3. The end restraint as set forth in claim 1 wherein said dampening means includes:
a shaft having one end mounted to said carriage means and the other end mounted for reciprocal movement; and
biasing means mounted on said shaft, said biasing means being compressed when said carriage moves in the second direction to dampen the forces acting to move the carriage in the second direction.
4. The end restraint as set forth in claim 1 wherein said rigid plate is pivotally mounted on said carriage means.
5. The end restraint as set forth in claim 1 wherein said at least one guide rail means is generally parallel to the backwall and lies in a generally horizontal plane.
6. The end restraint as set forth in claim 1 wherein the articles are loose glass sheets.
7. The end restraint as set forth in claim 1 wherein the articles are loose glass sheets supported in a generally vertical position by the base and backwall and said plate engages side portions of the sheets.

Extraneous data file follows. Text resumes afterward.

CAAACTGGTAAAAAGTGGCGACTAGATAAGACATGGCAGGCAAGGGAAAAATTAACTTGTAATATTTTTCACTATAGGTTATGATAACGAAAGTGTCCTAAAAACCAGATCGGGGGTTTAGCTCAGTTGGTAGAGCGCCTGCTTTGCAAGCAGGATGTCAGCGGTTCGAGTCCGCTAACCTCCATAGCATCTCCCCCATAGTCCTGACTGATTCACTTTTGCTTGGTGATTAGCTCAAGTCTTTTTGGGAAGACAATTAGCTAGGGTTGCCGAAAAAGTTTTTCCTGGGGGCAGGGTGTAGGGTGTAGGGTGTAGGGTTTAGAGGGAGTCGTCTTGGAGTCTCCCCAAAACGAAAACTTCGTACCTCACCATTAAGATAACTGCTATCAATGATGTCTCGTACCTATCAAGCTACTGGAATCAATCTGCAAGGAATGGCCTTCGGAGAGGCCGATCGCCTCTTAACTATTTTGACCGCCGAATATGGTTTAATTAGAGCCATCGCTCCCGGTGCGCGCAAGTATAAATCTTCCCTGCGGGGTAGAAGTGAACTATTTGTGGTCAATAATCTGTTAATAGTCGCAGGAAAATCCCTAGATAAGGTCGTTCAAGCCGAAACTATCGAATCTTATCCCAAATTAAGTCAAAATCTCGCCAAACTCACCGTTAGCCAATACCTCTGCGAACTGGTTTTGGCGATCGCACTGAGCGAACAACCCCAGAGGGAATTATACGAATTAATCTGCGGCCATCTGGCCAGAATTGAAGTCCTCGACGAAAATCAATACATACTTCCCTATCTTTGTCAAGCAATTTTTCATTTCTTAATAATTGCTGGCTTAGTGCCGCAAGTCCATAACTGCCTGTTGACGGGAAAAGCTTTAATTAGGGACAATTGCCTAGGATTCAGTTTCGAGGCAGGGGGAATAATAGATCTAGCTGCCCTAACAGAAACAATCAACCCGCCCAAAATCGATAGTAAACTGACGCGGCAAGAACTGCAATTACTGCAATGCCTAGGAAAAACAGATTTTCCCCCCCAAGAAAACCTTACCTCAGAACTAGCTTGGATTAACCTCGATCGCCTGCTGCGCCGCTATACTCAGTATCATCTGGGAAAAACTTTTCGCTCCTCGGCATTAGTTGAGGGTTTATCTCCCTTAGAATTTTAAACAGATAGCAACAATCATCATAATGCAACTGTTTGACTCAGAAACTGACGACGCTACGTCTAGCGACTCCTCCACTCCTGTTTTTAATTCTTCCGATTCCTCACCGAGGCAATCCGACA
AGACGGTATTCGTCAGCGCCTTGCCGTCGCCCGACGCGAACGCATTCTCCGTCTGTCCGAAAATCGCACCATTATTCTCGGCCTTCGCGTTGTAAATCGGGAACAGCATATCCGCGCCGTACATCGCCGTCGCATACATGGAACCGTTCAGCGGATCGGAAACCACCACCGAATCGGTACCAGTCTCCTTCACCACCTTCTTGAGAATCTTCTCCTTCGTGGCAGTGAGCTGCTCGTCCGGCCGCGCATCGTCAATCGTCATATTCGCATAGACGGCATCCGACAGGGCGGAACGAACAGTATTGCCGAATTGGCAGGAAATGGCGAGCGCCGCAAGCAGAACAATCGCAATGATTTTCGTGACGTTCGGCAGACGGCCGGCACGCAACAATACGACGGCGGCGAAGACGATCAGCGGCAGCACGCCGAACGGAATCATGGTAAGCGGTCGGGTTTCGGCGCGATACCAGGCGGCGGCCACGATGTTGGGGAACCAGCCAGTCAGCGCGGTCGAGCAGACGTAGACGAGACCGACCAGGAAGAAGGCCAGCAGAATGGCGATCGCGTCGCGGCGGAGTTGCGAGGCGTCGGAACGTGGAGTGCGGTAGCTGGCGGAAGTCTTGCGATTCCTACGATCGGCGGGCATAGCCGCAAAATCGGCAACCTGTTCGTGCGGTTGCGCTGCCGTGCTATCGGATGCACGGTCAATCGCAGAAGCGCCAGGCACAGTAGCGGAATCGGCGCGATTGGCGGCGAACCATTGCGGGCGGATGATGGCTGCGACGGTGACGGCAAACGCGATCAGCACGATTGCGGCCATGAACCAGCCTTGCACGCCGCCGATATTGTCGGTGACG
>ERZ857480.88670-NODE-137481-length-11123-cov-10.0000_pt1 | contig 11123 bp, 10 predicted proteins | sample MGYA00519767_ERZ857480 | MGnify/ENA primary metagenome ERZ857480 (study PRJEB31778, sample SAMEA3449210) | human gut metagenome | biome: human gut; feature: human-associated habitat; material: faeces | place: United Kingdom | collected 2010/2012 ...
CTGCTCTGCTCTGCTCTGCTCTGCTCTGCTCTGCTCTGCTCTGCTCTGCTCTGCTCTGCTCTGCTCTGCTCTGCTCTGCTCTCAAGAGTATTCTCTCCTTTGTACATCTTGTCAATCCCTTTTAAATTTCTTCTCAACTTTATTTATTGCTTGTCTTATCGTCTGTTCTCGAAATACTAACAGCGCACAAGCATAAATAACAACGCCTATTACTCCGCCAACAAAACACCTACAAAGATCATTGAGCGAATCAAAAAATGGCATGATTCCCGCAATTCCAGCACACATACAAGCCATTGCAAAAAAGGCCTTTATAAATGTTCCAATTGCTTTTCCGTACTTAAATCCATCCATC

8. The end restraint as set forth in claim 1 wherein said moving means includes:
a threaded shaft having one end rotatably mounted and the other end threaded to said carriage means wherein rotating said threaded shaft in a first direction moves said carriage means in the first direction and rotating said threaded shaft in a second direction moves said carriage in the second direction.
9. The end restraint as set forth in claim 8 wherein the one end of said threaded shaft is rotatably and slideably mounted.
10. End restraints for an article shipping bin to prevent longitudinal reciprocal movement of the articles, the bin is of the type having a base and a back wall wherein the base comprises a pair of longitudinal members joined by a first and second lateral member to form a generally rectangular base, comprising:
a first pair of rigid members having one end secured to the first lateral member and extending toward the center of the base in generally parallel relationship to the pair of longitudinal members;
a second pair of rigid members having one end secured to the second lateral member and extending toward the center of the base in generally parallel relationship to the pair of longitudinal members;
means mounted to the other end of said first and second pairs of rigid members for maintaining said first and second pairs of rigid members on the base;
a sleeve slideably mounted on each of the rigid members of said first and second pair of rigid members;